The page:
e.g. $(41.23)_{10} \rightarrow (101001.?)_2$.

The whole part was determined earlier, so only the fractional part needs to be converted.

In [5]:
# The decimal fraction we are converting
n = 0.23

temp = []

# Storage for converted digits 
digits = []

# The method will be repeated four times
for i in range(4):
    # multiply by destination base
    n = n * 2
    # split into fractional and integer parts
    n_split = math.modf(n)
    n_fractional = n_split[0]
    n_integer = n_split[1]
    # Save digit and set n to the fractional part
    n = n_fractional

[0.0, 0.0, 1.0, 1.0]

So $(41.23)_{10} \rightarrow (101001.0011)_2$.

Splitting $n$ into fractional and integer parts is accomplished with modf(), a nifty function from Python's math library.

Another example with a different base:

$$(0.513)_{10} \rightarrow (0.?)_8 $$
In [8]:
# The decimal we are converting
n = 0.513

# Storage for converted digits 
digits = []

# The method will be repeated six times
for i in range(6):
    # multiply by destination base (8 this time!)
    n = n * 8
    # split into fractional and integer parts
    n_split = math.modf(n)
    n_fractional = n_split[0]
    n_integer = n_split[1]
    # Save digit and set n to the fractional part
    n = n_fractional

[4.0, 0.0, 6.0, 5.0, 1.0, 7.0]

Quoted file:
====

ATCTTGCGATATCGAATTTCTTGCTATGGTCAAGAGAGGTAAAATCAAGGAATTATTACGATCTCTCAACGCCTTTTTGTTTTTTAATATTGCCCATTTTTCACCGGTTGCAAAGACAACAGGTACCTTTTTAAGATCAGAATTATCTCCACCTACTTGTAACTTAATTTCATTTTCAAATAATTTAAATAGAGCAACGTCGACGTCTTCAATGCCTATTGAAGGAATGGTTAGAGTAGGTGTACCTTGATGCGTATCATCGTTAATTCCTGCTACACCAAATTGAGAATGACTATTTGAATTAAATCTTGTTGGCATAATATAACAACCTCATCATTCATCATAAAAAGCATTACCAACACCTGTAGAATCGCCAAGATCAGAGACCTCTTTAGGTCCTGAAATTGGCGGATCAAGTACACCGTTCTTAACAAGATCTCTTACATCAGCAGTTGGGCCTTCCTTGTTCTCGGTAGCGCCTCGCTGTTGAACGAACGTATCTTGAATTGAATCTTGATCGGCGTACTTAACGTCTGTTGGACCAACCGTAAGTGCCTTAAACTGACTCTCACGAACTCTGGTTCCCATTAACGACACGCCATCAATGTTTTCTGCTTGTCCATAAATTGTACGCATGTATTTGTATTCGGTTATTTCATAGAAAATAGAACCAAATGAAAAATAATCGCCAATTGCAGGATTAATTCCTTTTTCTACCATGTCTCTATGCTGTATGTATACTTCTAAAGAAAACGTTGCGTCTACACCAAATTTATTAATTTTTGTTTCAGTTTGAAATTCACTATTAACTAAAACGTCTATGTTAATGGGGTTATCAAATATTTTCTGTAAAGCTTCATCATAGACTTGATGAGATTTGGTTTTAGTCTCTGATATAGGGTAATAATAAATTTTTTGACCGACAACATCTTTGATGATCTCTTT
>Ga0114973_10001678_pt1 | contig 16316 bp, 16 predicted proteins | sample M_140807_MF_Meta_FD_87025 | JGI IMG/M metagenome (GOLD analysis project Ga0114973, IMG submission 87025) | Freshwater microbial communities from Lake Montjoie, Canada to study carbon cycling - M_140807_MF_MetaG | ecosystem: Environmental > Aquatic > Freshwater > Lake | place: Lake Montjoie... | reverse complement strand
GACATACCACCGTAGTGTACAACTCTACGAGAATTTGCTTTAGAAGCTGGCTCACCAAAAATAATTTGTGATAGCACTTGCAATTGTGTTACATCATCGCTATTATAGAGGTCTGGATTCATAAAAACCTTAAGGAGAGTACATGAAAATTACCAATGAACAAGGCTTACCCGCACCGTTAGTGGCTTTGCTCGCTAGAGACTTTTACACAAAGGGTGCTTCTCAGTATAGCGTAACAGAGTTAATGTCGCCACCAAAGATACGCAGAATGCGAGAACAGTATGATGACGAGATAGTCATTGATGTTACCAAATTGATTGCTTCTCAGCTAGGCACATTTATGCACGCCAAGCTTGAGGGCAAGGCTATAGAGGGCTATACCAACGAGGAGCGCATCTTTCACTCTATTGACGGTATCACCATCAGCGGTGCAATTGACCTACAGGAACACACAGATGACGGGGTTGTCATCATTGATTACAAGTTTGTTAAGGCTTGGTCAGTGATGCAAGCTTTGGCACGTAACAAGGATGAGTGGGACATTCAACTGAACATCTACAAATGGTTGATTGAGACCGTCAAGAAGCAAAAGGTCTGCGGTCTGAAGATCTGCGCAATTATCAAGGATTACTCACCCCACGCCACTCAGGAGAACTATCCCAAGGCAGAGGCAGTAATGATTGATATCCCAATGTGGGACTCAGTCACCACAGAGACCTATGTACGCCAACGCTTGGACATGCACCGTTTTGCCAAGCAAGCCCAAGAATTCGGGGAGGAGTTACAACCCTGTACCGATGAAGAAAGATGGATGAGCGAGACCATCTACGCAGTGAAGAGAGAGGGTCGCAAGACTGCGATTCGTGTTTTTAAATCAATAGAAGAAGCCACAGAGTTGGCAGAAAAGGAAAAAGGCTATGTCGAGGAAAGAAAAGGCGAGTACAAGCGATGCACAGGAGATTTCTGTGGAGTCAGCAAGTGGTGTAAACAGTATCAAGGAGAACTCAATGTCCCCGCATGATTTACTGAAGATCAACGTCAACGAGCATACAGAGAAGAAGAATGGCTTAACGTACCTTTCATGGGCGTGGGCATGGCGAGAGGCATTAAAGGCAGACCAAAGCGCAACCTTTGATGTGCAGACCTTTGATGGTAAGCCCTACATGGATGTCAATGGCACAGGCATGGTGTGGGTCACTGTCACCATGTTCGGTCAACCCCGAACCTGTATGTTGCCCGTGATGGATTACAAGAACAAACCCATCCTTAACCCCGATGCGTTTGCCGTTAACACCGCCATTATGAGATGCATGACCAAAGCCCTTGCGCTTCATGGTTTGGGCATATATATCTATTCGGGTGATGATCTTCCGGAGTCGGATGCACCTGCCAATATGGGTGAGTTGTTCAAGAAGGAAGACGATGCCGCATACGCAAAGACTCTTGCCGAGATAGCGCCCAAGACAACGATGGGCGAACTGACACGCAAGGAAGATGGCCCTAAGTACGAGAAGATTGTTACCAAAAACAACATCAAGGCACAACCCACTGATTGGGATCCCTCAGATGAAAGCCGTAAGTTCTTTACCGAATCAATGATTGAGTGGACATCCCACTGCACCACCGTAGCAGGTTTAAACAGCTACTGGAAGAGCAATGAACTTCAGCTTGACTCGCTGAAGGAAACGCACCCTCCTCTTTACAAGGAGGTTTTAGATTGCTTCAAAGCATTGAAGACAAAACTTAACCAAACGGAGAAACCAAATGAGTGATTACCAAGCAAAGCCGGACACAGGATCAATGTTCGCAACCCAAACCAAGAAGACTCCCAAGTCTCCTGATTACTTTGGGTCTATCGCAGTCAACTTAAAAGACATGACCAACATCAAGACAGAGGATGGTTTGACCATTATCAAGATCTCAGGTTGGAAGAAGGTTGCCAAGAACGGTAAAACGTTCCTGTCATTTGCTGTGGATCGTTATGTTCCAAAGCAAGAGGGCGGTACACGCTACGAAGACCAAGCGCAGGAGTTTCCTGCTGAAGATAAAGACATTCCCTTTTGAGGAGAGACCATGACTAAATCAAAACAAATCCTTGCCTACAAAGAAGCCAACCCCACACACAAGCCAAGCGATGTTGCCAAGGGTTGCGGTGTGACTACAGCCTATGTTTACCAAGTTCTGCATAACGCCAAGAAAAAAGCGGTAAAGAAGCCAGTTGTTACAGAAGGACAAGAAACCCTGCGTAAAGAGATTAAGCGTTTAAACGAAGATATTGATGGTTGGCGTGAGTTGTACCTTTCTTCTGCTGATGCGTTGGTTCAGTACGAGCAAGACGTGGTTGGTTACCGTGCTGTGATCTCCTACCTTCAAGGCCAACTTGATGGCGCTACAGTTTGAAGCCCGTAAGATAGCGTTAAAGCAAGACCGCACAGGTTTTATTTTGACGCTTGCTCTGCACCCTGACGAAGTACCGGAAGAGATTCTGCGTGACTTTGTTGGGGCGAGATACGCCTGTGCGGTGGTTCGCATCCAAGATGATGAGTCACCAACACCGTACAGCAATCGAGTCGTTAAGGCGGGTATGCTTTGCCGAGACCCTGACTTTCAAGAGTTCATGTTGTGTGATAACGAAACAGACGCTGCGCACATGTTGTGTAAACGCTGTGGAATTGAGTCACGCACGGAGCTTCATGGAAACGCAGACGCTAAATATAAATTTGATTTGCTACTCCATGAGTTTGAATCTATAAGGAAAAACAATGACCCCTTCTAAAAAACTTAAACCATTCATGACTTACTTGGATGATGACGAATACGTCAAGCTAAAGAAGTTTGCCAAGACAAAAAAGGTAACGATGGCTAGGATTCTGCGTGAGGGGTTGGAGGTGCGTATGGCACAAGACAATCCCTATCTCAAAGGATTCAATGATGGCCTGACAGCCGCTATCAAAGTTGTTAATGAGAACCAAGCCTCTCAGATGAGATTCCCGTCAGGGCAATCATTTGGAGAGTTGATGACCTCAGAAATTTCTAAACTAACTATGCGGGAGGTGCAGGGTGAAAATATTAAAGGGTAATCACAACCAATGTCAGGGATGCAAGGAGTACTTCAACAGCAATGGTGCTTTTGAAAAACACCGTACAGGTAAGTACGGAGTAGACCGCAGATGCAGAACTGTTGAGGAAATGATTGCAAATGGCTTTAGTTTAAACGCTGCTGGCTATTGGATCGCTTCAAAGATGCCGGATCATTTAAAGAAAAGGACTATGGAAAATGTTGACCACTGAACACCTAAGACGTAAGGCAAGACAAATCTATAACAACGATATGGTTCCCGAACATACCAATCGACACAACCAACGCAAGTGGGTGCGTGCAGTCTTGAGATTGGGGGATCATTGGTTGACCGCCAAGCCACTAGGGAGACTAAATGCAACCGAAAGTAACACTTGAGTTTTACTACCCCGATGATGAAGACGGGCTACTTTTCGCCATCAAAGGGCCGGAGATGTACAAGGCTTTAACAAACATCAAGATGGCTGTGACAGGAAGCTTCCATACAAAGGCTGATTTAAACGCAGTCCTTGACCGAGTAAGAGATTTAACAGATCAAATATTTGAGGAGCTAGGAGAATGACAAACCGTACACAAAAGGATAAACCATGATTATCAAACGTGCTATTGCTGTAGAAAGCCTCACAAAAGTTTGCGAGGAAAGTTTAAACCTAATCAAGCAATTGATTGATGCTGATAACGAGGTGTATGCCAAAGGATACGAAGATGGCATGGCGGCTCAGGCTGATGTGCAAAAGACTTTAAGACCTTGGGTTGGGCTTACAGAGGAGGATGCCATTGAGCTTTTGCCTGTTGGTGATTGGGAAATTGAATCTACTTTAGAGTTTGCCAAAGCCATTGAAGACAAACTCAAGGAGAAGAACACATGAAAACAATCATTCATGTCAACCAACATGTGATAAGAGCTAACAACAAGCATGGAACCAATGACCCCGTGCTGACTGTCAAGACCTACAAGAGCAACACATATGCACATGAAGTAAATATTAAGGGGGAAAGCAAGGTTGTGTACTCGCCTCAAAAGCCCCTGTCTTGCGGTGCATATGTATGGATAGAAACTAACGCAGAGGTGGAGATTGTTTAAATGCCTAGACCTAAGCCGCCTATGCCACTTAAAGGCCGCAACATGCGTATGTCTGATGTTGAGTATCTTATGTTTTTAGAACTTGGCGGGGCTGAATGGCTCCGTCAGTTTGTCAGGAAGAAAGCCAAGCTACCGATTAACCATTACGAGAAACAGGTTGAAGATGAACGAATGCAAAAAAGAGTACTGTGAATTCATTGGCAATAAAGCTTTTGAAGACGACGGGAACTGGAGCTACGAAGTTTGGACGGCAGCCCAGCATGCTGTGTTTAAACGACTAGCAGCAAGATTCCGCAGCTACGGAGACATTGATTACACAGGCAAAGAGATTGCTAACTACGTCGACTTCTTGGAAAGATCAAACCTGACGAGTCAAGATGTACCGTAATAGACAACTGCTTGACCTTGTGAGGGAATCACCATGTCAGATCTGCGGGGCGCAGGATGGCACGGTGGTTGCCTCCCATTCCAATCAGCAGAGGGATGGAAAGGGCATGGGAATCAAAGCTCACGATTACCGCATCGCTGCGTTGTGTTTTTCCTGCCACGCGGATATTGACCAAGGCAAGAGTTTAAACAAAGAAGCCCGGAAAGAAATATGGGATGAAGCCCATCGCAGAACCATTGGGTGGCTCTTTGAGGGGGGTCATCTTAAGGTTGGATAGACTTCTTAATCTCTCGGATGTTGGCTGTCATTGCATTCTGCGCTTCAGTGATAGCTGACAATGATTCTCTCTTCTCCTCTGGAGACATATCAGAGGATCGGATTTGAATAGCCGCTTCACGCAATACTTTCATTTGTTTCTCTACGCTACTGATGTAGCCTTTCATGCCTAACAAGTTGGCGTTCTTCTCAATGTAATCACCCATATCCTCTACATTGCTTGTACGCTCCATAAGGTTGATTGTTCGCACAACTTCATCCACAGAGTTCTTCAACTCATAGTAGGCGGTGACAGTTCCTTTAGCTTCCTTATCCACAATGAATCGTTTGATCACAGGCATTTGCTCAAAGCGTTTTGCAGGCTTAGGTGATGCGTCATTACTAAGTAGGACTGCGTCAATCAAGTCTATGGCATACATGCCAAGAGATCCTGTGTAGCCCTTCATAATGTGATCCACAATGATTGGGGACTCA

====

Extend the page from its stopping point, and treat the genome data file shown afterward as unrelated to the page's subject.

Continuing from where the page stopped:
$$(0.513)_{10} \rightarrow (0.406517)_8 $$

Binary, Octal, and Hex Conversion

There is a shortcut for converting between binary, octal, and hexadecimal numbers. Since octal and hex have a base that is a power of two, conversion can be done by grouping.

The following methods are based on the fact that each octal digit corresponds to three binary digits and each hexadecimal digit corresponds to four binary digits.

Binary -> Octal

$$(10111110010.001)_2 \rightarrow (?)_8$$

Break up into groups of three (tip: starting from right-most digit makes this eaiser).

$$10 \ 111 \ 110 \ 010 \ . \ 001$$

If a group lacks three digits, add a 0 to the left-most place.

$$010 \ 111 \ 110 \ 010 \ . \ 001$$

Now convert each 3-bit group into its octal equivalent (e.g $(010)_2 = (2)_8$).

$$2 \ 7 \ 6 \ 2 \ . \ 1$$

The conversion is complete.

$$(10111110010)_2 \rightarrow (2762.1)_8$$

Binary -> Hex

Binary to hexadecimal is handled the same way as Octal, except with groups of four instead of three.

$$(10111110010.001)_2 \rightarrow (?)_{16}$$

Break up into groups of four.

$$0101 \ 1111 \ 0010 \ . \ 0010$$

Note that the fractional group had a zero concatenated from the right instead of the left (as with groups from the whole part). Remember that we do not want to change the value, just create groups. Adding a zero to the left of a whole number does not change its value ($125 = 0000125$), but this is not true once we move past the decimal point $(0.5 \ne 0.0005)$. This is obvious, but it's a silly mistake I made typing this out.

Now convert each 4-bit group into its hexadecimal equivalent. I like to convert to decimal first.

$$5 \ 15 \ 2 \ . \ 2$$$$5 \ F \ 2 \ . \ 2$$

The conversion is complete.

$$(10111110010)_2 \rightarrow (5F2.2)_{16}$$

Octal/Hex -> Binary

Converting to binary from octal or hex is just the same procedure described above except done backwards. Starting with an octal/hex value, convert each digit into its binary equivalent, and then concatenate the binary groups together.